Core values aren’t just words on the wall – they serve as a company’s moral compass, influencing everything from key decision making, to distinction from competitors, to tools for recruitment and retention.

When you think of Target, the U.S.-based retail powerhouse with the cute bull terrier mascot, chances are the dog isn’t the first thing that comes to mind.There’s a reason many shoppers pronounce Target’s name with a French accent – “Tarjay.” Since it was founded in 1902 as Dayton Dry Goods Company, Target has cultivated an image that has pushed the company over the boundary between discount retailer and upscale boutique. Target is high fashion at an affordable price; a creator of fun, eye-catching commercials set to music that makes me want to dance around my living room, then get in the car and go to Target (note to the advertising team: you’re winning at work); and most importantly, a one-stop shopping destination for all things, both necessary and frivolous.

Target is crushing it in the retail segment. The company has posted strong sales growth for two years running, and last March, reported its most successful year-over-year performance in more than a decade. There are a number of reasons behind this, including but not limited to the investment plan the company launched in 2017, Target’s broad range of fulfillment options, and the private labels the company offers in addition to recognizable national brands.

Given my background in corporate communications, one of the first things I check when I’m researching a company is whether its core values align with its employees’ behavior and the overall customer experience it delivers. While core values are largely internal to an organization and unseen by its customer base, having these principles in place is critical in defining the company’s purpose to its employees, who in turn are responsible for that company’s success.

From Amazon, to Coca-Cola, to Google (and many, many more), most large companies have invested a great deal of time and money in developing a set of core company values to distinguish themselves from competitors and ensure each employee is working toward the same common goal and purpose. This recent Gallup article estimates that “intangible assets” such as culture average between 52 percent to 90 percent of a company’s market value, which is staggering. While increasing profit and share price are external signs of success, those achievements all start with a strong internal company culture.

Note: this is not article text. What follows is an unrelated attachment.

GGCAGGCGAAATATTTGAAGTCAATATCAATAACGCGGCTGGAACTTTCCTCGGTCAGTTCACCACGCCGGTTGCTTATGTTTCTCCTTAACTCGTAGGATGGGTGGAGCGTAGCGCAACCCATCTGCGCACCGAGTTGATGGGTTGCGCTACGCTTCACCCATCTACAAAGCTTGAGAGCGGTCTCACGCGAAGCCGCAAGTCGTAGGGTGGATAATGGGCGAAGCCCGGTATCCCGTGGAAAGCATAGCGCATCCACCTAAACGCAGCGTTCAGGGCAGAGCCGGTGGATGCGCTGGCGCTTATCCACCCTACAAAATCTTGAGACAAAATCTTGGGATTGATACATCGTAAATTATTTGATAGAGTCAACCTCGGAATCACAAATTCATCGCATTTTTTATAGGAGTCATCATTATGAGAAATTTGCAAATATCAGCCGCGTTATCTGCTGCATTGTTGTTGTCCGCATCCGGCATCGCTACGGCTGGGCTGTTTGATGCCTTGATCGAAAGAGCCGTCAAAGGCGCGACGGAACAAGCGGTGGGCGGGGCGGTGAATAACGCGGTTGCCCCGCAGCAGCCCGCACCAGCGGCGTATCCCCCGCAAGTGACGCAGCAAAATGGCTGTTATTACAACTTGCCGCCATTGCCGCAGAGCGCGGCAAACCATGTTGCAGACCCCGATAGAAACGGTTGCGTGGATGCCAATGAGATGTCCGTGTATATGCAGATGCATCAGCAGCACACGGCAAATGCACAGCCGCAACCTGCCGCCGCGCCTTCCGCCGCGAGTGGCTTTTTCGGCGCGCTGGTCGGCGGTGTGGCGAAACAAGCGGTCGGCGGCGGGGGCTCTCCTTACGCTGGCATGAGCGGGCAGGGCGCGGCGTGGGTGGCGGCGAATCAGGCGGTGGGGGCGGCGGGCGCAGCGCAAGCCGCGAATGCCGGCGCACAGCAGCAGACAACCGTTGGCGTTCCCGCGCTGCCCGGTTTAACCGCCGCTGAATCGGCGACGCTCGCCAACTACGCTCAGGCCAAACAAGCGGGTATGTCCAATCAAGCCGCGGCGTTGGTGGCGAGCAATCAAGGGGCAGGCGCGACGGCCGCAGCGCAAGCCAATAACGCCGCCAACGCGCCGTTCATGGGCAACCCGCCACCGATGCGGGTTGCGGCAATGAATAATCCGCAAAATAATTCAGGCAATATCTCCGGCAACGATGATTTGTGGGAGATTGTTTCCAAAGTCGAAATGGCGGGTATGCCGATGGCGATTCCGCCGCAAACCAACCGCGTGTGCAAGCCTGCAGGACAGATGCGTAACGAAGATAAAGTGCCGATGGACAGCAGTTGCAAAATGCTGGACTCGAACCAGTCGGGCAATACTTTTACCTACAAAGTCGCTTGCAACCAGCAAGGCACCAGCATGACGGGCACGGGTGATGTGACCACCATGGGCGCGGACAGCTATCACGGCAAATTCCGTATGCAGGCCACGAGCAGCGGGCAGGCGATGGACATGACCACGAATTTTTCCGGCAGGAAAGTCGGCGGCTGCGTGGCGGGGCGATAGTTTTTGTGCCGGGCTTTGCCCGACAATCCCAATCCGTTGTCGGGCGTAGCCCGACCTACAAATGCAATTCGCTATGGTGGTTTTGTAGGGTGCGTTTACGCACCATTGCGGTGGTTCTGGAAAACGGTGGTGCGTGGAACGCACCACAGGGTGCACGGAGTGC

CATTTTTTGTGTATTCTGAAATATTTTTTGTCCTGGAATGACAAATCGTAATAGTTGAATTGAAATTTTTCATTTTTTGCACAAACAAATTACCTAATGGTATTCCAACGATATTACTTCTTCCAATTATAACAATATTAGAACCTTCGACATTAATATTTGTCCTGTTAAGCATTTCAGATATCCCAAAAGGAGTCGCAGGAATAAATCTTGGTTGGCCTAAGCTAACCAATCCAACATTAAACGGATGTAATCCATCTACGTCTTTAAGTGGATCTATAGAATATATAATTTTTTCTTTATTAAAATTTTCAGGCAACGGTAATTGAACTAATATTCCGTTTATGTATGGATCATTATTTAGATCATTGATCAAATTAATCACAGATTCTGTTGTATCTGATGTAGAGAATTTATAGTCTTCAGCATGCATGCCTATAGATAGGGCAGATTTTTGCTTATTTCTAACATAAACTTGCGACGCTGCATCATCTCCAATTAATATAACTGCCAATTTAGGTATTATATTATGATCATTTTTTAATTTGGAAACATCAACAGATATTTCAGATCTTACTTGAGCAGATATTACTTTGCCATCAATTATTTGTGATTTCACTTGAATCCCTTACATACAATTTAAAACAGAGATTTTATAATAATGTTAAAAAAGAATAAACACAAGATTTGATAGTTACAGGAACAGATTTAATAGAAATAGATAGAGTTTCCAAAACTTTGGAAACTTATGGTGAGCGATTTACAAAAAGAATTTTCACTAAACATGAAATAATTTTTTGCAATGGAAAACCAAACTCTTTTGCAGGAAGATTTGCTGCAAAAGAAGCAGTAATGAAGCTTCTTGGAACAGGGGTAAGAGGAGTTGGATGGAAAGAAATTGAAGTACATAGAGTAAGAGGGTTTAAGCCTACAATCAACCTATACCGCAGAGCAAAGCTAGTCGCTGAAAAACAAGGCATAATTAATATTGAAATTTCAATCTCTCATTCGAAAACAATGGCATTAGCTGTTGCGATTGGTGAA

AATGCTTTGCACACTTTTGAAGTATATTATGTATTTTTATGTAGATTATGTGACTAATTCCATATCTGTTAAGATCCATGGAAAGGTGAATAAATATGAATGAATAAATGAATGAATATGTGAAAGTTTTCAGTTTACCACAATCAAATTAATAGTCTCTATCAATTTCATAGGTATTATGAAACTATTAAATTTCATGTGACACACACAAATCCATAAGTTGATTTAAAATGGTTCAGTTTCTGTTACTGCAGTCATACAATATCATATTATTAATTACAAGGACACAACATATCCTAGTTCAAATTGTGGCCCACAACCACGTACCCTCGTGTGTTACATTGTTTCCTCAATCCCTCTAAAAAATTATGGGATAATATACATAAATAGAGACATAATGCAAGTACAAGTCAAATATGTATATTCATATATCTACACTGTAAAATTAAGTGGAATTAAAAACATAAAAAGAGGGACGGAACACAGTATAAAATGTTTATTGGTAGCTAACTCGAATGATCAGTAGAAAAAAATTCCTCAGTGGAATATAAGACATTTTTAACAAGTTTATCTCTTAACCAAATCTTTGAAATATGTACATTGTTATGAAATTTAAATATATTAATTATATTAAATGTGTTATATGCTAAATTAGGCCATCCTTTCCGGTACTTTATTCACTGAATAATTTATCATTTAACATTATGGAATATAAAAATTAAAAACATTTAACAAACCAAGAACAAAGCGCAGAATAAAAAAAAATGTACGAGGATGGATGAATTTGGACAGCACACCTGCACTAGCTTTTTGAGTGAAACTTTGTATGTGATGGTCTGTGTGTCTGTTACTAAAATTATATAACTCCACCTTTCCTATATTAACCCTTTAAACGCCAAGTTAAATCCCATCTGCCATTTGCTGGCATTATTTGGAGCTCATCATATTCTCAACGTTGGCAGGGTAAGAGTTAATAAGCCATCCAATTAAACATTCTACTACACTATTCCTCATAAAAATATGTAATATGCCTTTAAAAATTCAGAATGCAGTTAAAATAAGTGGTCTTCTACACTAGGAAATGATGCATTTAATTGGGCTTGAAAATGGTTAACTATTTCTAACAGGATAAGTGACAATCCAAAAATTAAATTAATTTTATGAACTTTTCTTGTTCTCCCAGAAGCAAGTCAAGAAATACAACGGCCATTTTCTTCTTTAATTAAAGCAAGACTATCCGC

Creating that culture is no easy task, particularly for global and national brands with employees spread out over multiple locations and up to thousands of miles away from one another. Having core values in place gives all employees a reason for being, a base from which they can make decisions, grow and evolve. Many job seekers today are looking for meaning beyond a paycheck and are carefully researching and weighing whether companies share the values they consider to be important. Core values are becoming primary recruiting and retention tools for companies that want to show potential employees they’ll be more than a cog in the corporate wheel. When team members believe in their company’s mission, they typically spend less time questioning their work and are more likely to be motivated and committed to doing their best.

Speaking of commitments, that’s what Target calls its five core values, each of which are intended to make customers feel welcome and happy; empower the company’s 350,000-plus team members; give back to the communities where Target employees live and work; and run a sustainable, ethical business.

To me, Target’s commitments (“more for your money,” “the best shopping experiences,” “a healthy, happy and valued team,” “a brighter future,” and “ethical business practices”) put into words the way I feel when I walk into a Target store. Whether or not the employees there can recite the company’s commitments, defining those values does shape their raison d’être. That makes for pretty excellent customer experience, from the colorful housewares, to the trendy-but-inexpensive clothes, to the free bananas and mandarin oranges for kids.

Developing and defining your company’s core values is a collaborative effort. In addition to a thorough understanding of how to best serve clients, employees and the community, it helps to have strong marketing support to ensure your values are delivered in the most impactful way.

Vela can help with this. Contact us today to learn more about our expertise in corporate branding and strategy.